One million South Korean motorists are taking to the road without their driver’s licenses – at least not in the physical sense.
They have traded the traditional card for a blockchain-powered digital alternative used in conjunction with the PASS smartphone app, Cointelegraph reports.
This represents more than 3% of the entire driving population in South Korea, which sat at 32.6 million licensed drivers in 2019, according to Statista. This is the first authorized digital identification card to be used throughout South Korea and received approval by the nation’s Ministry of Science and ICT in September 2019.
The project was launched in May by the National Police Agency in partnership with the Korea Road Traffic Authority, and the country’s three major telecommunication providers: SK, KT and LG U+. By last month, 27 of South Korea’s driver’s license testing centers were using the PASS app to renew and reissue digital drivers licenses.
The legally recognized ID solution can also be used for identification and proof-of-age requirements, such as at convenience stores and retail chains selling cigarettes and alcohol. Users show their licence via a barcode or QR code on the app. Non-Korean residents receiving English versions of the licenses.
Other industries, including rental car and shared rides services, are also researching the ability to use these IDs as a replacement for face-to-face verification checks.
South Korea is pro-blockchain
This week alone has seen South Korea announce multiple integrations of blockchain technology. Seongnam’s payment program will be expanded by issuing new digital gift certificateswhile beachgoers in Busan will be able to pay for services with bitcoin and Ethereum.
One of South Korea’s biggest banks KEB Hana Bank has partnered with the Korea Expressway Corporation to implement a blockchain-based toll system for the country’s highways.
Australia’s blockchain-based licenses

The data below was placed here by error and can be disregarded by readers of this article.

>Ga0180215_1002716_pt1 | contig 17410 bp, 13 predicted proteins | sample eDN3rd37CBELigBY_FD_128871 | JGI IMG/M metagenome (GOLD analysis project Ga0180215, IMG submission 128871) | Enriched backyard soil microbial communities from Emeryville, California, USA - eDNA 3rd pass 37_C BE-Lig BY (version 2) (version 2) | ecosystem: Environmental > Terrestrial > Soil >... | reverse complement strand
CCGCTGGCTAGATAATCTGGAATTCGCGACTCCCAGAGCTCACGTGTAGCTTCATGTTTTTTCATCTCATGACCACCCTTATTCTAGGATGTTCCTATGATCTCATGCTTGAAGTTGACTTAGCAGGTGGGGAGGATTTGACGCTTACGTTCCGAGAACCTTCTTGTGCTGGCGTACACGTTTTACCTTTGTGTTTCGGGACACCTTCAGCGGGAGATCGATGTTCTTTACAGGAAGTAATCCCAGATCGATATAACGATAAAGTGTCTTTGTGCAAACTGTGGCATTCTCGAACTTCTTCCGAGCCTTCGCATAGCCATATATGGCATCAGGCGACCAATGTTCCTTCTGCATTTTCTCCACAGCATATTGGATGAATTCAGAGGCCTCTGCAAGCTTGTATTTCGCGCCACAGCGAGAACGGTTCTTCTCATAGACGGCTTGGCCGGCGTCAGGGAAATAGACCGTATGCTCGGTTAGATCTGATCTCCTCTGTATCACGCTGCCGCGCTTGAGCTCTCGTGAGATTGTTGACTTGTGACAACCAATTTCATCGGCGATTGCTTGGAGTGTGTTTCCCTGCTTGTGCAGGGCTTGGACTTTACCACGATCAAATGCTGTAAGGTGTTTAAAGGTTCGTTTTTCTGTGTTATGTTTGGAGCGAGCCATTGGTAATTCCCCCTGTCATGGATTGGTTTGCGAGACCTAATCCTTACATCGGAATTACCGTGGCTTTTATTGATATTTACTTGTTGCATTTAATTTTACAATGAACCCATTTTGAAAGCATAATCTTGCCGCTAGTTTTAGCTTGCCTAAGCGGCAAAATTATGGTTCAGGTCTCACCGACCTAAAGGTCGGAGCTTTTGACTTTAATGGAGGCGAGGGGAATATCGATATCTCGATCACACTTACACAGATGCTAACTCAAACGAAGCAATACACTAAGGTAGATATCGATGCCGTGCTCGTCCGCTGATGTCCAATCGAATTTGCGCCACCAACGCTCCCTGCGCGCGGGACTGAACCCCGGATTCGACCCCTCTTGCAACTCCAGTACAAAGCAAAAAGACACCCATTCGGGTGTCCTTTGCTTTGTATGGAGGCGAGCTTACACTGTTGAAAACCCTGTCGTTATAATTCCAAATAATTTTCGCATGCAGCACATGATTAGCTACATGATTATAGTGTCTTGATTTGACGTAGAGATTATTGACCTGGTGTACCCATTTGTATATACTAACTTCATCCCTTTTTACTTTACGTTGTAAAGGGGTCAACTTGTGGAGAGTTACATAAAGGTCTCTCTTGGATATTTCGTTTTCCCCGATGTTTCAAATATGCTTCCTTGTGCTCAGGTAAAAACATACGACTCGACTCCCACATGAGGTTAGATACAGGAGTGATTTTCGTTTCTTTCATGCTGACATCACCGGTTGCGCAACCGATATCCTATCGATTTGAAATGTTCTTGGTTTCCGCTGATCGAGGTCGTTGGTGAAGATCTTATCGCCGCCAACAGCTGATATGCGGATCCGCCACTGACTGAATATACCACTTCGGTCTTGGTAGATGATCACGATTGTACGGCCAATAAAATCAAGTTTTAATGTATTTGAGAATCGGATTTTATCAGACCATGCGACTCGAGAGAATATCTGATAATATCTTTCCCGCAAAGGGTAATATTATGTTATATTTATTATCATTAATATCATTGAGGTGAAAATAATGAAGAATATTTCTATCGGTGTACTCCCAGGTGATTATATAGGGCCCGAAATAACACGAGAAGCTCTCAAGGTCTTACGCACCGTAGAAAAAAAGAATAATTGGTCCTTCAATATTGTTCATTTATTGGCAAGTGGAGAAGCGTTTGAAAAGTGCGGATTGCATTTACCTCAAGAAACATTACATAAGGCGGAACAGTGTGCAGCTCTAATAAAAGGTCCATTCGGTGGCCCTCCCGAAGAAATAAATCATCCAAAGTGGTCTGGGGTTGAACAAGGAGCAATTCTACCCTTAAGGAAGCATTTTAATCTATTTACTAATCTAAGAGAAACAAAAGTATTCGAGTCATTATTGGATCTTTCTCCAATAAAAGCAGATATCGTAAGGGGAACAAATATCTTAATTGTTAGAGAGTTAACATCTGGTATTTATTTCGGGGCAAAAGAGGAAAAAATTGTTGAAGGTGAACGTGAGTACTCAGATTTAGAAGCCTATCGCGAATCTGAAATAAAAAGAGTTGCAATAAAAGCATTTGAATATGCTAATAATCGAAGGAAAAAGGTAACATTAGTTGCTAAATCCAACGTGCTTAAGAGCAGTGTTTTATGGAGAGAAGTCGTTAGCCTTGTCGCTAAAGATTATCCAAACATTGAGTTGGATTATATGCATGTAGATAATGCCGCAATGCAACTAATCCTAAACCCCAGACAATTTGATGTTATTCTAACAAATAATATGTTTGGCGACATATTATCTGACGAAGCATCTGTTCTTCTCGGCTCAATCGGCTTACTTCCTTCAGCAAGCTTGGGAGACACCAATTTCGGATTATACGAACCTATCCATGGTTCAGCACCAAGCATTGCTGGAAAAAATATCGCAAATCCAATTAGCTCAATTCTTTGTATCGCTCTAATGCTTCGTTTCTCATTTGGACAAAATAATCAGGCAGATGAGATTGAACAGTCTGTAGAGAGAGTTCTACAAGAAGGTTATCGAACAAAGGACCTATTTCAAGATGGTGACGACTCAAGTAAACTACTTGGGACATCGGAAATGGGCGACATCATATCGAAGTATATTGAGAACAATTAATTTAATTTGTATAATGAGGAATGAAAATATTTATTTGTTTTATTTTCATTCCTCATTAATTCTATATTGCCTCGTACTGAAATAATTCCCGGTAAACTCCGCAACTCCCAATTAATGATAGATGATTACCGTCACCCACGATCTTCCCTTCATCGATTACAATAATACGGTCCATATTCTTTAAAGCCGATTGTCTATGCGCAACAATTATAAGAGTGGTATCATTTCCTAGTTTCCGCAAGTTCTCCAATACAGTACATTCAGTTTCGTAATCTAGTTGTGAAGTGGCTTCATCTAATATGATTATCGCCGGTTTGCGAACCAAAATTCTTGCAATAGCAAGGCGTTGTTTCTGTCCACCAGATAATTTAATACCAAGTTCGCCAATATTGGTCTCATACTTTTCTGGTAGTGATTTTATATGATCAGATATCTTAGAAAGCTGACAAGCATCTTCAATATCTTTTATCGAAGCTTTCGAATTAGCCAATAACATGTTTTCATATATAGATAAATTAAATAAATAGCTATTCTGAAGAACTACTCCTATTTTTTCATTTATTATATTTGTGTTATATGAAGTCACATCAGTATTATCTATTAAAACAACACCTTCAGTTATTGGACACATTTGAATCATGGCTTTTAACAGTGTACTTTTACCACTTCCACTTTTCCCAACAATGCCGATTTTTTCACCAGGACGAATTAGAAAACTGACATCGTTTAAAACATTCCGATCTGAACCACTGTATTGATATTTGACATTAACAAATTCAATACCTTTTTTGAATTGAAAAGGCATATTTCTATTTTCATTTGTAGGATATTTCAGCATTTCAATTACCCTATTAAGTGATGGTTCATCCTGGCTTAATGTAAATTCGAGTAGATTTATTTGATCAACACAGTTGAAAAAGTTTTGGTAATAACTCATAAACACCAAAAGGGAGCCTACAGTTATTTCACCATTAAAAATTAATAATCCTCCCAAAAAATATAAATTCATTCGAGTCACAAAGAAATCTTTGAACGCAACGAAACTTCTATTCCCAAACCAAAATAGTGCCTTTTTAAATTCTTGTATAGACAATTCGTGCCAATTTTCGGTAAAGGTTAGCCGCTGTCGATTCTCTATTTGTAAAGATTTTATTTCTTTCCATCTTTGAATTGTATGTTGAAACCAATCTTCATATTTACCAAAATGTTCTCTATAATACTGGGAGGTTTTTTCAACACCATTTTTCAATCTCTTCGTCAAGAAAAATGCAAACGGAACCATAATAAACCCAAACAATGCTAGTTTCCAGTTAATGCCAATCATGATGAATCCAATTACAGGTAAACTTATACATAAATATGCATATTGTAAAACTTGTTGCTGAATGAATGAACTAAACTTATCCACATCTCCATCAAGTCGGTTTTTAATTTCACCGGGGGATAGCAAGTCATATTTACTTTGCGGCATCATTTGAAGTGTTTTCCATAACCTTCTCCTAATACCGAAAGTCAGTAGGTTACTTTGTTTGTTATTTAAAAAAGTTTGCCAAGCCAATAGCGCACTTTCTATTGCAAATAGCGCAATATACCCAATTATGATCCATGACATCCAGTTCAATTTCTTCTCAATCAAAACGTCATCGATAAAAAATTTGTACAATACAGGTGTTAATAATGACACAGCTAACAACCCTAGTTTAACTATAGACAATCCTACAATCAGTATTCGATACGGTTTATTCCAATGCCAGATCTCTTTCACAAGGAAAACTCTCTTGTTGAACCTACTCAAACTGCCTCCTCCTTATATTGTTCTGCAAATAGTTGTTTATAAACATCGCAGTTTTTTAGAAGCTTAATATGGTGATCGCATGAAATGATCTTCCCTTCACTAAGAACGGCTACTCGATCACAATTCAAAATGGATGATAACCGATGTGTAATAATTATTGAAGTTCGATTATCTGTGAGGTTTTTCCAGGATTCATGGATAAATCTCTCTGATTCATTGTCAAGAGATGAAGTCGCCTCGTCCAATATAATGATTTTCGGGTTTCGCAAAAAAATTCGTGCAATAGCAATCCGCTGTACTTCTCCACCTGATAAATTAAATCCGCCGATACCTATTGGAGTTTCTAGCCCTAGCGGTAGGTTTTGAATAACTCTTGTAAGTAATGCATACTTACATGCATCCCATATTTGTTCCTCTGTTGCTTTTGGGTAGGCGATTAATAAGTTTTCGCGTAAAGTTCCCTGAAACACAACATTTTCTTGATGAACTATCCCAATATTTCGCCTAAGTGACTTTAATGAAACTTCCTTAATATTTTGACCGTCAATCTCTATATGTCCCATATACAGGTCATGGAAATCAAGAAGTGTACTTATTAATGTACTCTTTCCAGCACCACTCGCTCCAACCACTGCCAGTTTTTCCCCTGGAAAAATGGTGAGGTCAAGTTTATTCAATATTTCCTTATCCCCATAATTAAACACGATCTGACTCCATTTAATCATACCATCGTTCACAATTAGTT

South Korea isn’t the only country to look at transitioning existing licenses to digital formats on blockchain. In late 2018, Australia’s NSW government announced the trial of Ethereum-based digital licenses which can replace physical ones.
Blockchain ID verification
Meanwhile, a Chinese state-run company is taking an innovative approach to ID verification.
A local branch of the State Grid Corporation of China (SGCC) – the nation’s electricity monopoly and the biggest utilities firm in the world – said that it has developed a blockchain technology-powered digital identity authentication system, Cryptonews reported.
The Anhui Province branch of the SGCC said it is set to create a “digital ID card” that makes use of blockchain technology to verify user information on networks and ensure security.
The system will see all of the SGCC’s Anhui offices share data on a blockchain network with the province’s electric power information and communication center, as well as a number of other power supply companies based in the province.
The firm said that its new solution would “boost the efficiency of identity authentication and avoid system unavailability problems that might be otherwise caused by core server failure.”
The SGCC’s Anhui branch added that blockchain technology would help create an attack-resistant system that enhanced the security of ID authentication processes and improved management efficiency.
The branch is the first SGCC to develop a blockchain technology-powered identity authentication solution, and said it has been working with private IT specialist firms and central SGCC organs on blockchain-related solutions since 2018.
Earlier this year, the SGCC stated that it was set to launch a blockchain “lab” – a specialist research unit that will seek to apply blockchain technology solutions to the monopoly’s business and internal operations.
The grid also operates its own mainnet and has this year been registering blockchain-related patents at a rapidly increasing rate.